April 4, 2011
Injury Prevention Monday
According to the Centers for Disease Control and Prevention, unintentional injuries, including motor vehicle traffic crashes, falls, poisonings, suffocations, drownings, and fires/burns, are the No. 1 cause of death for people ages 1 to 44 and the fifth-leading cause of death for all ages. Beyond the emotional damage that comes with such tragedies, the American Public Health Association (APHA) reports that unintentional injuries cost the country over $69 billion per year (12 percent of total health care spending). National Public Health Week (April 4-10)--Safety is No Accident: Live Injury-Free--is devoted to helping Americans prevent injuries at home, work, play, on the move, or in the community.
Start with your home. Make sure your home is equipped throughout with proper lighting, even surfaces, functional smoke and carbon monoxide detectors and covered electrical outlets. Devise emergency plans, such as evacuation maps and emergency phone number lists, and make sure all family members are aware of them. If you have children, be sure to store medicines and cleaning supplies out of reach and whenever cooking, keep hot surfaces attended at all times. Also check your hot water heater regularly to make sure it is below 120 degrees Fahrenheit.
When at work, be sure that you and your fellow employees understand and follow workplace safety regulations at all times. This can include wearing protective equipment and reflective gear, maintaining a functional sprinkler system, practicing regular fire drills, and exercising caution when operating heavy machinery. Devise a system for recognizing, reporting, and fixing unsafe and hazardous working conditions.
To ensure you and your kids are safe at play, first get a physical exam before starting a new sport or season. Warm up and stretch before starting your activity and use proper body form when completing it. Stay properly hydrated with plenty of water. Always wear a helmet and properly fitted protective gear; according to the APHA, helmets can prevent two-thirds of child deaths from bicycle-related accidents. Also be sure to keep an eye on children, and enforce rules if necessary to ensure they are playing safely.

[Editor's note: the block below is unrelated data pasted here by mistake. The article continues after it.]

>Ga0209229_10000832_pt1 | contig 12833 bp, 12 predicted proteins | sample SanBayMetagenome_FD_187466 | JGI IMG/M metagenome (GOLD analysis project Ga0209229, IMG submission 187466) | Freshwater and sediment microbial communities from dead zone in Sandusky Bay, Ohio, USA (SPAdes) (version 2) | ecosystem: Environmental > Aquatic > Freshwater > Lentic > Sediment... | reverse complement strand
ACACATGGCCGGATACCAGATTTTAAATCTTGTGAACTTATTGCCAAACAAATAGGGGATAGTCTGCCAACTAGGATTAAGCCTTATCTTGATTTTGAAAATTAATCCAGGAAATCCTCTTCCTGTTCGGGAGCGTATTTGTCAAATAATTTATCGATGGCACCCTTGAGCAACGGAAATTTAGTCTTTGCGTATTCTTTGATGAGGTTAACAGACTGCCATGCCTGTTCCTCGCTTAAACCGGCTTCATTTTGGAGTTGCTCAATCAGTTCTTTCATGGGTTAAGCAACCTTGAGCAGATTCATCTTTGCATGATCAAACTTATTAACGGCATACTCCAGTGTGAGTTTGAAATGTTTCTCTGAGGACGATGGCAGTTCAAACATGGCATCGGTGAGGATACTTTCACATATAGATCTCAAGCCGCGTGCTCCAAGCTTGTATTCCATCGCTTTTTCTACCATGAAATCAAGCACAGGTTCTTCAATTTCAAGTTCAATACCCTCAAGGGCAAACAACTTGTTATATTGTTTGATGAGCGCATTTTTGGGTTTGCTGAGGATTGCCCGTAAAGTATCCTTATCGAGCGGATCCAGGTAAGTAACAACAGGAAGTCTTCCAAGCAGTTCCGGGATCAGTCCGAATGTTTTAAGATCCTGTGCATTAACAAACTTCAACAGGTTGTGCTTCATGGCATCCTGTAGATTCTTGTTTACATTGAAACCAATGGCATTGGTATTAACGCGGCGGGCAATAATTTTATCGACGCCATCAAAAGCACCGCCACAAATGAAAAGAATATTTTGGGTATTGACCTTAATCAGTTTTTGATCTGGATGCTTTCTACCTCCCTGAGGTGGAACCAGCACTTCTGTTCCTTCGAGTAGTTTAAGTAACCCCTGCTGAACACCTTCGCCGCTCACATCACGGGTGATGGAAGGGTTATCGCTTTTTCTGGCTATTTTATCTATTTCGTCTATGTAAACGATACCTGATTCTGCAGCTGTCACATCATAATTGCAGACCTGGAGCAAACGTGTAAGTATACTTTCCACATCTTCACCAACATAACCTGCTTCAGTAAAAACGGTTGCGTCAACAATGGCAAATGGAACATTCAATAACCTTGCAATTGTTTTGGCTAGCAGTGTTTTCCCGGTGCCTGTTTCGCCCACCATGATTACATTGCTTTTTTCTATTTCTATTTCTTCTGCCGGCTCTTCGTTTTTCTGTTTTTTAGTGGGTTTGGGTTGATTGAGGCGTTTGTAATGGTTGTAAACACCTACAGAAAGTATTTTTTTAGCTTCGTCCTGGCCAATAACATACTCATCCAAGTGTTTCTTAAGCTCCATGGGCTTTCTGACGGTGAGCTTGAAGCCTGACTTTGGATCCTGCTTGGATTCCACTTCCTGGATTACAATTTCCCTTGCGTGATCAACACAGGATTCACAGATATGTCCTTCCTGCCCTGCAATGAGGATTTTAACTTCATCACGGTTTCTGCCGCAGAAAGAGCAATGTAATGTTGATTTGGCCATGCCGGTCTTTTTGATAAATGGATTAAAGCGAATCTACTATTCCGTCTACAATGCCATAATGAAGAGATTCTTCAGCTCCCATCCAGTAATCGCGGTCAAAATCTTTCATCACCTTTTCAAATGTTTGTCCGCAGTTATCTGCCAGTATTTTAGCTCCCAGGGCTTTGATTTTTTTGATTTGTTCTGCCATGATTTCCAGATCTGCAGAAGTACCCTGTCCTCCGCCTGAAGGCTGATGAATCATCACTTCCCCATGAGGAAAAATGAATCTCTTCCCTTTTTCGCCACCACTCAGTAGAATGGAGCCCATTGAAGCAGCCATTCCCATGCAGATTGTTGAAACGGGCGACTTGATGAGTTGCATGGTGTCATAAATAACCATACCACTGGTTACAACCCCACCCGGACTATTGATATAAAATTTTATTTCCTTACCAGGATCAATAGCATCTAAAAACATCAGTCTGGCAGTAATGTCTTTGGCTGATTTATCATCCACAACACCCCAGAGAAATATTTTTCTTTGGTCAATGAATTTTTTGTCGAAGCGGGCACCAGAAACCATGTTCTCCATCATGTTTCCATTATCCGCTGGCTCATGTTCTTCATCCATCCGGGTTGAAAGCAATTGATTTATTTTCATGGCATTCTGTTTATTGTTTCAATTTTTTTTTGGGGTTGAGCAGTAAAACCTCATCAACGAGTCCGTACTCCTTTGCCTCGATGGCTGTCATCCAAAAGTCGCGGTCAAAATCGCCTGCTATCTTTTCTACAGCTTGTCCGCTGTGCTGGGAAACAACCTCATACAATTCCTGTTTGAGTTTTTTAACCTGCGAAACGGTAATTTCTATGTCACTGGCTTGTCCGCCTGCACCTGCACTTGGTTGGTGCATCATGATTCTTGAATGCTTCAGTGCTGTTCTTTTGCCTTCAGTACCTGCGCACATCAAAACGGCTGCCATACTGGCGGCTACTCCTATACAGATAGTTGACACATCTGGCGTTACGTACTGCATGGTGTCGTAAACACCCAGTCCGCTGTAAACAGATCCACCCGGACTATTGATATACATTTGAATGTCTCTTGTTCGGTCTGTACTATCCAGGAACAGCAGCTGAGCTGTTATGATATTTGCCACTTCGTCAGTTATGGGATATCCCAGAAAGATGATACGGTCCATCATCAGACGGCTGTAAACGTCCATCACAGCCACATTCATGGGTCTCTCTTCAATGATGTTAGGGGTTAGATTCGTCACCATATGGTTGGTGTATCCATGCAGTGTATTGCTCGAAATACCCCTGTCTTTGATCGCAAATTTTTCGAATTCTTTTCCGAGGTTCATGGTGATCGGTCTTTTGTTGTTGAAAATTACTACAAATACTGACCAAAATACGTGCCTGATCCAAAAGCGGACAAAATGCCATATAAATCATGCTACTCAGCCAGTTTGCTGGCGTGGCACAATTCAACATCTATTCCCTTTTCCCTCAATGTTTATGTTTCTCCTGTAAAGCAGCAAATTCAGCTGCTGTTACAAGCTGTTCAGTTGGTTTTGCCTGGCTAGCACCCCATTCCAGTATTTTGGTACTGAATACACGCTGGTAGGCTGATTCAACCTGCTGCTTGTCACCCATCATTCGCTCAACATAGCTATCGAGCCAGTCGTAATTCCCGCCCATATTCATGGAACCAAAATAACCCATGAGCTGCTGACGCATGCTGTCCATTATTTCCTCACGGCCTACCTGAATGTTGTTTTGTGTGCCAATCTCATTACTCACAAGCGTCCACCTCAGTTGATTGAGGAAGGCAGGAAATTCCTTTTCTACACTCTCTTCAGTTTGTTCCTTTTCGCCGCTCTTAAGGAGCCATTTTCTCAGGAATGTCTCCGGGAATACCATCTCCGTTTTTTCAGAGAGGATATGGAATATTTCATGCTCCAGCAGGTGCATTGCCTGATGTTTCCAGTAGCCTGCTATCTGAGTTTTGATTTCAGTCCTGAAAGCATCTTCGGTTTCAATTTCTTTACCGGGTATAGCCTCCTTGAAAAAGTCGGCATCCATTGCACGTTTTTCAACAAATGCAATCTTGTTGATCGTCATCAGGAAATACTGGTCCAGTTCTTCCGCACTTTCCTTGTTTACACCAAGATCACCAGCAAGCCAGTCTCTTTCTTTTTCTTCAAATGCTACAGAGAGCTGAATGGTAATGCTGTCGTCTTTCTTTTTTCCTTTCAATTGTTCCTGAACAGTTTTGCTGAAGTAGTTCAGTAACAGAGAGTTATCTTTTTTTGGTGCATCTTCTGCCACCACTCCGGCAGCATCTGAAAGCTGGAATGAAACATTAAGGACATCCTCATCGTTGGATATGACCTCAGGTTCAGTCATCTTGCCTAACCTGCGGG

Whenever traveling in a motor vehicle for any distance, wear a seat belt at all times; or for children, safely use car seats or booster seats. The CDC reports that seat belts prevent about 50 percent of crash-related deaths and injuries and the APHA states that car seats reduce the risk of infant death by 71% and toddler death by 54 percent. Always be a responsible driver: don't drink and drive, text, eat, talk on the phone, or drive when tired. As a pedestrian, use sidewalks or, if they are not available, walk facing oncoming traffic. Wear reflective gear at night and do not jaywalk.
Other ways to help expand injury prevention initiatives in your community may include supporting school violence and bullying prevention programs, reporting suspected child abuse or neglect cases to local authorities, or endorsing efforts to improve the safety of parks and playgrounds.
To learn more about these tips and National Public Health Week, go to http://www.nphw.org/nphw11. To read more on the CDC's Leading Causes of Death Reports, visit http://webappa.cdc.gov/sasweb/ncipc/leadcaus10.html.Every Monday, the Johns Hopkins Healthy Monday Project, part of the Johns Hopkins Center for a Livable Future, offers tips for preventing disease and injury, and maintaining a healthy lifestyle. Check back each week for new tips or visit our archive.